The Drager DrugTest 5000 has been a tool accessible to police across Saskatchewan for several months now, but they haven’t gotten a whole lot of use.
Reviews of the device from police are generally positive, according to Saskatchewan RCMP spokesperson Cpl. Rob King.
However, unlike a breathalyzer’s alcohol testing abilities, the Drager can’t determine a level of impairment by itself.
“What it really does is give officers an idea of recent consumption of something either containing THC or cocaine,” King explained.
“It gives that extra reassurance, that along with behaviours being observed, that consumption has recently happened.”
The RCMP have nine Dragers in Saskatchewan, six dedicated to municipalities and three that are shared between rural detachments. Each device costs about $6,000.
The RCMP have used the device 57 times, but King said a majority were for training purposes. In the field, he estimated roughly 25 tests. Twelve of those tests were positive for cannabis. Three of those tests also were hits for cocaine.
The Saskatchewan RCMP began to receive Dragers in March. The first ones were deployed in April. About 40 officers have been trained to use them.
The Saskatoon police have one Drager, which is brought to all checkstops. The device has been used 12 times, with 10 positives for THC and two negatives. One of the positives also included cocaine on top of THC.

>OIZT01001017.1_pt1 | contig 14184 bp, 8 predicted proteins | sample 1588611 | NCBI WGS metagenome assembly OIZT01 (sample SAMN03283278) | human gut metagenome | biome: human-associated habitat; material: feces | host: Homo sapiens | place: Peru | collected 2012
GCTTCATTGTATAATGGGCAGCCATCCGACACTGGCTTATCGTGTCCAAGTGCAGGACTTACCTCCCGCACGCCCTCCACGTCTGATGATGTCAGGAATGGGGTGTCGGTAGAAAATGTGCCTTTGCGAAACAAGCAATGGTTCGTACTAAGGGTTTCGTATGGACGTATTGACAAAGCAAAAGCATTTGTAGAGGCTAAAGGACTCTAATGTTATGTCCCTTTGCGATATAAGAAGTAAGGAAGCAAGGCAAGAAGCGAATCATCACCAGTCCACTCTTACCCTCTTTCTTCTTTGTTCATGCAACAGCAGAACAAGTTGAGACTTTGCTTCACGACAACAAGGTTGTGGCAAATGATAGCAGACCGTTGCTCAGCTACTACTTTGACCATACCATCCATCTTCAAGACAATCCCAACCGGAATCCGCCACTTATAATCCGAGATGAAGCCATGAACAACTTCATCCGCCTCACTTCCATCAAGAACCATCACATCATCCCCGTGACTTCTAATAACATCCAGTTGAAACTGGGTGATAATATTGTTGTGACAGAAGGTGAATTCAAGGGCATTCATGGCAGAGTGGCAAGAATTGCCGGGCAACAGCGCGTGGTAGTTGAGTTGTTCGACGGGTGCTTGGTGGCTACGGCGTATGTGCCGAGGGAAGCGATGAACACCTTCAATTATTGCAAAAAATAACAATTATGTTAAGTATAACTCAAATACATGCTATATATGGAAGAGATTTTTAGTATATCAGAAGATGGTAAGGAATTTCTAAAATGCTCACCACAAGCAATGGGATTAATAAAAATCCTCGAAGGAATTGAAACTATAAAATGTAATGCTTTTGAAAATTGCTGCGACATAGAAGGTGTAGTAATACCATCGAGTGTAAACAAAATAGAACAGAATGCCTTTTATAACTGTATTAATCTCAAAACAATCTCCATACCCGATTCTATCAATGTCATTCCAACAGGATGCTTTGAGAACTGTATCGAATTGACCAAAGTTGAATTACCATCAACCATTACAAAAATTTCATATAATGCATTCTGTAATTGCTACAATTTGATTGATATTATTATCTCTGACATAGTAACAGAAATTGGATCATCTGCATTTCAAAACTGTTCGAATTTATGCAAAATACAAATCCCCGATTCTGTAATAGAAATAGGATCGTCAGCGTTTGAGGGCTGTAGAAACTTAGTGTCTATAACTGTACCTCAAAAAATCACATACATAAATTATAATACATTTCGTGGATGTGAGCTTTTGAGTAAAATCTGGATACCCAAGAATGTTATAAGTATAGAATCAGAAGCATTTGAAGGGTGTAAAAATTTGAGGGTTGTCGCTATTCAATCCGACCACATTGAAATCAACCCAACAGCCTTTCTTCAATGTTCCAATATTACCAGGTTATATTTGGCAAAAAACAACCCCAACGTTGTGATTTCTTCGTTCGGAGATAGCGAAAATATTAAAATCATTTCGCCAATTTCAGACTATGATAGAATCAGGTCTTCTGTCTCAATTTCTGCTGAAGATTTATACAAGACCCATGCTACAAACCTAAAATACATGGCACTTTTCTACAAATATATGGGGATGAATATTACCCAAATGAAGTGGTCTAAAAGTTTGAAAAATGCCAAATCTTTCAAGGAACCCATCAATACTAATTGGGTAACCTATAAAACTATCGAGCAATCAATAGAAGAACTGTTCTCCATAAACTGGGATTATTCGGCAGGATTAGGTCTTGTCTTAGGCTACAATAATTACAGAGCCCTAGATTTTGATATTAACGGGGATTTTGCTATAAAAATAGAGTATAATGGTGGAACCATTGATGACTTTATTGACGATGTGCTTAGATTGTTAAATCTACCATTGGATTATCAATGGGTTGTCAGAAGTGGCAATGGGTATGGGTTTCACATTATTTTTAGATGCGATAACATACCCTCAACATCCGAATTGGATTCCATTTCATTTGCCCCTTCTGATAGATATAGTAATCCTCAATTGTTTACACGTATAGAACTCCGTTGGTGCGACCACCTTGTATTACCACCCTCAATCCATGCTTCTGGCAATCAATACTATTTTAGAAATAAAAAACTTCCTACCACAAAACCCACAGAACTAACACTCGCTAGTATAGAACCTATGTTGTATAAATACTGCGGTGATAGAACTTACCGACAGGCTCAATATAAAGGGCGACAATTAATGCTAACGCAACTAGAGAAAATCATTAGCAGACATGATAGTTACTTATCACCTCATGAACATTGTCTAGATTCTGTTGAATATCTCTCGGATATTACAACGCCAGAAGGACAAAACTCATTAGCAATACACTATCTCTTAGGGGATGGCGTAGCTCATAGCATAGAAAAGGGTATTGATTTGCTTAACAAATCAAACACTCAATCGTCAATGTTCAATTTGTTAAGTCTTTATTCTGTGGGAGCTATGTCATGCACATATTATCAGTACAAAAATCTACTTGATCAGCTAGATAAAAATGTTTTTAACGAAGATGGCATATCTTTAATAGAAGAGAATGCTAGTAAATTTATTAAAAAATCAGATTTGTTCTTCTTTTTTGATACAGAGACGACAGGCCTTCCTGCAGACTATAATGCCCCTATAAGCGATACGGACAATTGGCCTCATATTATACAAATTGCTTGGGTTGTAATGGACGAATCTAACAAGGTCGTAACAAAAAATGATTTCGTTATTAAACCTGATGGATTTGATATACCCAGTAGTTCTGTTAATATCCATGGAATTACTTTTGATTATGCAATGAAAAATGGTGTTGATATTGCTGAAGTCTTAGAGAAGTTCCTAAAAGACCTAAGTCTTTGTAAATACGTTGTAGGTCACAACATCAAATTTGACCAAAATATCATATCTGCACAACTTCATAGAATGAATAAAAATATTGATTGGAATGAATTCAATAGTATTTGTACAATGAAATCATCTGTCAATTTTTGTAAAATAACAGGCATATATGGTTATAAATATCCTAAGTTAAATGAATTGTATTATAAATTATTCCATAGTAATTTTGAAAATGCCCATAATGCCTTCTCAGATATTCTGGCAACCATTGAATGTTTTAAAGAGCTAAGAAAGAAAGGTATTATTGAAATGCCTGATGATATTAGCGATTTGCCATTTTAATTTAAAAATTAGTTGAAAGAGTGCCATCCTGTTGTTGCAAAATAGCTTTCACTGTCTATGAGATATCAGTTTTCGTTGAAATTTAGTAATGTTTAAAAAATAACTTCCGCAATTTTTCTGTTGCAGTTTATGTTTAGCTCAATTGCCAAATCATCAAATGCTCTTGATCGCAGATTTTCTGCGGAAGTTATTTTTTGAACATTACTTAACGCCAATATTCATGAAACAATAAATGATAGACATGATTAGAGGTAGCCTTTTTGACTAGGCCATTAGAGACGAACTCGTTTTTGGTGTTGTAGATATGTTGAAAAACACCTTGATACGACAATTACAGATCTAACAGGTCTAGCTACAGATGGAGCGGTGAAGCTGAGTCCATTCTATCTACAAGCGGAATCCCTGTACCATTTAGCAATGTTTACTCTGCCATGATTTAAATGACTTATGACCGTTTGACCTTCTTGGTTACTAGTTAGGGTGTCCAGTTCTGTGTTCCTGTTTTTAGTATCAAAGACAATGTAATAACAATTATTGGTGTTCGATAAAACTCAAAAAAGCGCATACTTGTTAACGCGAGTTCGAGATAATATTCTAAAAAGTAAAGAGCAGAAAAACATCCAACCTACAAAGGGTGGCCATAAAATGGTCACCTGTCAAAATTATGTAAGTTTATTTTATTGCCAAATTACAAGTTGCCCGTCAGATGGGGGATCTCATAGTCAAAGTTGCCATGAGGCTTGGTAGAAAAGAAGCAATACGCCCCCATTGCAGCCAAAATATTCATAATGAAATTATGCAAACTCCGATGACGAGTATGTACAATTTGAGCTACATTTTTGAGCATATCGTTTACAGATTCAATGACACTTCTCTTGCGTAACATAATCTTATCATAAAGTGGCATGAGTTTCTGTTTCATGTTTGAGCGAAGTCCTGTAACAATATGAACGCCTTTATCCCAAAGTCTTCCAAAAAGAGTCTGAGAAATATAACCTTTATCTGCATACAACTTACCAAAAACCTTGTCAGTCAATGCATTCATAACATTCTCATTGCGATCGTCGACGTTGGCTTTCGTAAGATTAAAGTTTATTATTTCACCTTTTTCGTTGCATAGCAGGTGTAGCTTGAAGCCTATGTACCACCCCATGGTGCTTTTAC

The Saskatoon police noted that they have charged people with drug impaired driving without using the Drager. Saskatoon’s Drager entered the field in the summer.
The Regina Police Service have only used their Drager once. A result was not provided, but Chief Evan Bray previously said they have not charged anyone with drug impaired driving who was only using cannabis since legalization.
Because the Drager can’t determine impairment, it primarily used to build toward further drug screening.
“What it does is further the grounds, based on observations and the results from the unit, to take the person and compel them to submit themselves to a test from a Drug Recognition Expert (DRE),” King explained.
“The DRE then goes through their tests, testing things like movement, steadiness, pupil size, and then compel them to either a blood or urine analysis.”
DREs are specially trained officers who use a 12 step process to determine drug impairment. Their evaluation of the tests can be considered expert evidence when placing a drug impaired driving charge.
Prior to legalization there were 74 DRE trained officers in Saskatchewan. SGI spokesperson Tyler McMurchy estimates there are now around 100.
The science for roadside cannabis testing devices is new, and new ones are being developed.
If a driver has both been drinking and smoking pot, police will commonly pursue an alcohol related charge, according to a Regina police report on cannabis.
“If someone is using alcohol and another drug, the police officer can establish that you’ve been using alcohol, and the level of alcohol is sufficient to warrant a charge if you exceed .08 or .04 and trigger those administrative penalties, that might be all they need,” McMurchy said.
The RPS noted, that an unintended consequence of this is rates of drug impaired driving are likely underreported.
The biggest complaint around the Drager from police is that they are large, cumbersome and it can be hard to find a flat surface for field tests. King said a smaller version is expected to be available in the near future.